Location and the possibility of another [travel] cost is something that I have to consider when assigning a shoot, now more then ever. 
Most of the photographers I’ve worked with have offered to drive beyond the usual city limits without incurring a major travel expense. This is very helpful when trying to meet the budget. What I also find useful is getting travel updates from photographers. Then I don’t have to worry about the transportation cost for the shoot since they are already at that location.

MIHA MATEI, Photographer, New York, NY and Los Angeles, CA

(New York, NY and Los Angeles, CA ) If you want to be competitive in a big city market, I think it’s wise to bid as a local, especially if it’s a big job that you want to add to your portfolio. With everyone cutting corners these days, clients want to see that their budgets are wisely spent. Keep your bid competitive in all other aspects, but if you’re going up against a local whose portfolio is just as strong as yours, you might not win the job because of the added transportation cost. If you’re living in a small town, chances are that your operating costs and living expenses are lower than those in a big city, so at the end of the year, you’ll probably still have less overhead even with transportation costs added in.

NEIL BINKLEY, Publicity Director, Wonderful Machine

I think a photographer can make almost any location work for their career. There are benefits to living in New York, NY or Austin, TX, professionally and personally. I’ll let you decide what personally fits your lifestyle, and I’ll focus on the professional.

As for my background: I’ve enjoyed living in larger and smaller cities, having worked in creative fields in New York, Los Angeles, Portland, and now Philadelphia. And working for Wonderful Machine, I’ve seen that art buyers appreciate that we have photographers listed by location, in addition to specialty. Clients contact us to say how refreshing it is to find a solid photographer in smaller markets, because they’re often less familiar with talent in these cities.

The exception to this are photographers whose location is more integral to their specialty. For example, there are action/adventure photographers like Tyler Stableford, who works out of Aspen partially because of the scenic backdrops required for his specialty. In terms of location, I would say that a photographer has a better chance of getting work if they live in or within an hour or two of any city. Additionally, if you are willing to work as a local to the city, and not charge extravagant mileage to your clients, then you will have greater flexibility in how close you need to live to the city’s center.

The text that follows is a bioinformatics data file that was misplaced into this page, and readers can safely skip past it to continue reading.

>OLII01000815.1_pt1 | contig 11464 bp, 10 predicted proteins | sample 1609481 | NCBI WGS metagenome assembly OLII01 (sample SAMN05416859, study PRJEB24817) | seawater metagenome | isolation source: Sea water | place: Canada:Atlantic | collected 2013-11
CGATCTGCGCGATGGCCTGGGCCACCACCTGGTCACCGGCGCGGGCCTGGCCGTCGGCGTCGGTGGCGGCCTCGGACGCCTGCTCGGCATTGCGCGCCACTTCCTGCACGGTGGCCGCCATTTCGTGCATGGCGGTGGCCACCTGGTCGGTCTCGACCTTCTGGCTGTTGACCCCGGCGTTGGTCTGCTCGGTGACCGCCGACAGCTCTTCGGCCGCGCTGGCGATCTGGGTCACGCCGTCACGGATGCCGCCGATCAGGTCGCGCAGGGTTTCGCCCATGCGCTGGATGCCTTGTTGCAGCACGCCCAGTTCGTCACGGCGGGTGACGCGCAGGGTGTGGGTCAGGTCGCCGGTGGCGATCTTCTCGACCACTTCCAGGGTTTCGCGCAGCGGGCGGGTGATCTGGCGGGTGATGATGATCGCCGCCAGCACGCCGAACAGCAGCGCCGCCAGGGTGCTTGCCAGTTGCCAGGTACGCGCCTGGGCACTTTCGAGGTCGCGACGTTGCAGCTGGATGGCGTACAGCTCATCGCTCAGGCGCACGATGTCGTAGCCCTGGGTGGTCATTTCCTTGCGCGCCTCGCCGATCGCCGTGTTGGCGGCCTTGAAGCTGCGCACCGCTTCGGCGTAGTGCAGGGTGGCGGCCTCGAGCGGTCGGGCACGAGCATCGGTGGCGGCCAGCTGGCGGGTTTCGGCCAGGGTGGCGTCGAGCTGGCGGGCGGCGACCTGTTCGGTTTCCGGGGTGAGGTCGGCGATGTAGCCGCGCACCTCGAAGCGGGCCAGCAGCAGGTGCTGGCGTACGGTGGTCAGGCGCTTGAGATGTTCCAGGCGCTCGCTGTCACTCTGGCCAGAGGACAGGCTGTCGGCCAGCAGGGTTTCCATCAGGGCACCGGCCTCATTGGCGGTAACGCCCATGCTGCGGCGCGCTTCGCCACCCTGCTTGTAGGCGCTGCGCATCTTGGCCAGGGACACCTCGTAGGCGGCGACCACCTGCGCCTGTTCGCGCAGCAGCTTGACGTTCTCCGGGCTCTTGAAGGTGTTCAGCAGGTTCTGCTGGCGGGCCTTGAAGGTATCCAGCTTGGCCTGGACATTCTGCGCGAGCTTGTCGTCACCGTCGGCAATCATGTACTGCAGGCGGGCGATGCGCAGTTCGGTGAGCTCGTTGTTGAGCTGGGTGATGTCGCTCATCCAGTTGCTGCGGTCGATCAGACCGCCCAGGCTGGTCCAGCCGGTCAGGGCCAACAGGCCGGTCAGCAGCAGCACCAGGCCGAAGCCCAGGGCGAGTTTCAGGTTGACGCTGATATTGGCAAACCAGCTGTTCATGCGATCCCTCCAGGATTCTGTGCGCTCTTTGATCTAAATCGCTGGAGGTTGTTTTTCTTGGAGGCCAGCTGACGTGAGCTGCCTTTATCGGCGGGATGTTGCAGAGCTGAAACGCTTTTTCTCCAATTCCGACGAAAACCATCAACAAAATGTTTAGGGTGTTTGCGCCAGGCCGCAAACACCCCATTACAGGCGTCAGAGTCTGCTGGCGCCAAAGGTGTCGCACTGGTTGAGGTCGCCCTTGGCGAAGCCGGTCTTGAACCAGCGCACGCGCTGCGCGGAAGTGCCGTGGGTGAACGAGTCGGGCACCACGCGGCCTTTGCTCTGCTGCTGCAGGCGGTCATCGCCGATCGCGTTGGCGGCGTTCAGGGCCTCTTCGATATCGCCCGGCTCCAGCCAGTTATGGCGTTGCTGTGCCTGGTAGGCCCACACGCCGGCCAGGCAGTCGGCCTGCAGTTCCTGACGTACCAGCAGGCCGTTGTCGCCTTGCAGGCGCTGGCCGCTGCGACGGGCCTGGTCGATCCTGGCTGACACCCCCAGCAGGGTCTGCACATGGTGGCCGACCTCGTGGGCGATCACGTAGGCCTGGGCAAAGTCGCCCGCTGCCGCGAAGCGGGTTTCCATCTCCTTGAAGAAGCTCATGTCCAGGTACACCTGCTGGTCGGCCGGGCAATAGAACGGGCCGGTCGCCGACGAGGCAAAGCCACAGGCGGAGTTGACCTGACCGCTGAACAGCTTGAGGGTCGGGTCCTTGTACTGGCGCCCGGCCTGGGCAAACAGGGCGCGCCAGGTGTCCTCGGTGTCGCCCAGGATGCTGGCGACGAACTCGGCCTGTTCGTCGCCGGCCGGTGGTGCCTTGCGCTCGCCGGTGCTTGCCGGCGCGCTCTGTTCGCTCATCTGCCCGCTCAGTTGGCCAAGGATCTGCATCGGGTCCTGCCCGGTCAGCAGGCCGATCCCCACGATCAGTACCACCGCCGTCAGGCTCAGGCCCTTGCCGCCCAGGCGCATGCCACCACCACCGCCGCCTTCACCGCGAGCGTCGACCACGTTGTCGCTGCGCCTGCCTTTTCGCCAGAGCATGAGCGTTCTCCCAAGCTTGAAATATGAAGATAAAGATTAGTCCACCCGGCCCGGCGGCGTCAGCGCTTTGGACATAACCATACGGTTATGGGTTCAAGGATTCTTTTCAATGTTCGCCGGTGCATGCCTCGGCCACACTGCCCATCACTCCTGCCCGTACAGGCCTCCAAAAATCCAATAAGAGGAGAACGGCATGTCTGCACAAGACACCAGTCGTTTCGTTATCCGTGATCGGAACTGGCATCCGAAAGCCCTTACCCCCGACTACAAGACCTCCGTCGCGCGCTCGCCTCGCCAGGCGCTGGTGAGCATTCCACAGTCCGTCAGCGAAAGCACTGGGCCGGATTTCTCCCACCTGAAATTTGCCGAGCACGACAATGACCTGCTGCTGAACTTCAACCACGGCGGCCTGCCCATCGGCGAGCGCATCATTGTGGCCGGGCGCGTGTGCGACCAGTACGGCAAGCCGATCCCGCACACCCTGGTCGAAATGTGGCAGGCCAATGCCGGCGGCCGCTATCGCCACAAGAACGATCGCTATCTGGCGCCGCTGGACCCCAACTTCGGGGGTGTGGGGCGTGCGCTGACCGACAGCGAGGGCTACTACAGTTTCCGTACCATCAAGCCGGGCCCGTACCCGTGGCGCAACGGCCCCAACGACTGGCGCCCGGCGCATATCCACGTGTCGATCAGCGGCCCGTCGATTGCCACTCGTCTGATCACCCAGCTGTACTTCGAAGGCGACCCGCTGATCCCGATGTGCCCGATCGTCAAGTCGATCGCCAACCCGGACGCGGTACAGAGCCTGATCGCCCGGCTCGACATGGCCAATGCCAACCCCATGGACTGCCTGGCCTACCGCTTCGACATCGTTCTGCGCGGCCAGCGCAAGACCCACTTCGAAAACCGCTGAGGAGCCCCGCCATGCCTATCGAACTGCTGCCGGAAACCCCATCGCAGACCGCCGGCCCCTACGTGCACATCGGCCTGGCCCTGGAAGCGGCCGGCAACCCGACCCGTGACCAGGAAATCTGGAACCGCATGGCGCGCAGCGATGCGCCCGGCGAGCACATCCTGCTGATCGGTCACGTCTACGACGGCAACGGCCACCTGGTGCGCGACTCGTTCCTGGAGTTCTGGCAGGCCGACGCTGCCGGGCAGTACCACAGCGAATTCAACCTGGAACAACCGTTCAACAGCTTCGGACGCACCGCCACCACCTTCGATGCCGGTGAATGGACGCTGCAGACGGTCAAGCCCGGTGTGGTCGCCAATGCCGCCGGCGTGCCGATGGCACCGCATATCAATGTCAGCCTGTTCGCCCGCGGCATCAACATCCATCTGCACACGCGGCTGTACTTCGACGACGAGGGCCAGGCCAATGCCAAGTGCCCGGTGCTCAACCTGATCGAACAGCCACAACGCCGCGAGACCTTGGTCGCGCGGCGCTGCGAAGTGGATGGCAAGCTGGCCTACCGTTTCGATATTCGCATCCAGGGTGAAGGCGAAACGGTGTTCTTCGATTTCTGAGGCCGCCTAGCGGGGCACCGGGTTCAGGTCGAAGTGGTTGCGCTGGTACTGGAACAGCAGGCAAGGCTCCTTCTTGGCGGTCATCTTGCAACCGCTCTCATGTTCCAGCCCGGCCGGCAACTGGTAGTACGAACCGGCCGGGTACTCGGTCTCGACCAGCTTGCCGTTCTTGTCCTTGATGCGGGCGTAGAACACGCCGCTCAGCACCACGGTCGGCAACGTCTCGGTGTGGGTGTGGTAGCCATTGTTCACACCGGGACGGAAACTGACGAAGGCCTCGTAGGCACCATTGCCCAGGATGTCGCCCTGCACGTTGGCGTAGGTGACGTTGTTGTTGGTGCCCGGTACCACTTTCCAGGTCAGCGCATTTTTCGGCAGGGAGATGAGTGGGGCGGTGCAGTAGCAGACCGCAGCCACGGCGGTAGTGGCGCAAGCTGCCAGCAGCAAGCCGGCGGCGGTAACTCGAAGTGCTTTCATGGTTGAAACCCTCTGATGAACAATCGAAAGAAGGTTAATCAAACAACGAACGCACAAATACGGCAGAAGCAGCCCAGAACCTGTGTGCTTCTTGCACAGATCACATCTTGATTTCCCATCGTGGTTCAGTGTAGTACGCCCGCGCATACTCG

As for where the clients are, there’s no doubt that the bulk of the magazine and publishing world is headquartered in New York, for example. Same with the major ad agencies that have a strong presence, if not headquarters, here. And it’s (almost unarguably) the epicenter of our industry, both in terms of prestigious work and influence. But here’s the thing: New York clients need photographers to shoot all over the world!

Working out of a smaller market can make you a big fish in a small pond and perhaps more visible to agencies in larger cities. Another consideration for you may be: if you’re financially and creatively happy living in a smaller city, do you really need to move to a larger city? At the end of the day, I recommend trying to live where you wish and seek work with appropriate clients in your own backyard, nationally, and internationally, too. So go show them your portfolio!

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Keep a look out for next month’s Q&A! I am always looking for new voices and new ideas so if you have comments, questions, or if you’d like to participate, please feel free to email me!

This Q&A exists as a monthly email blast and as a post on this blog. If you would like to receive our monthly email, please feel free to contact me and I would be happy to add you to our list!

Jacqueline Bovaird, Assignment Representative

212 – 462 – 4538  •  jacqueline@glasshouseassignment.com

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13 comments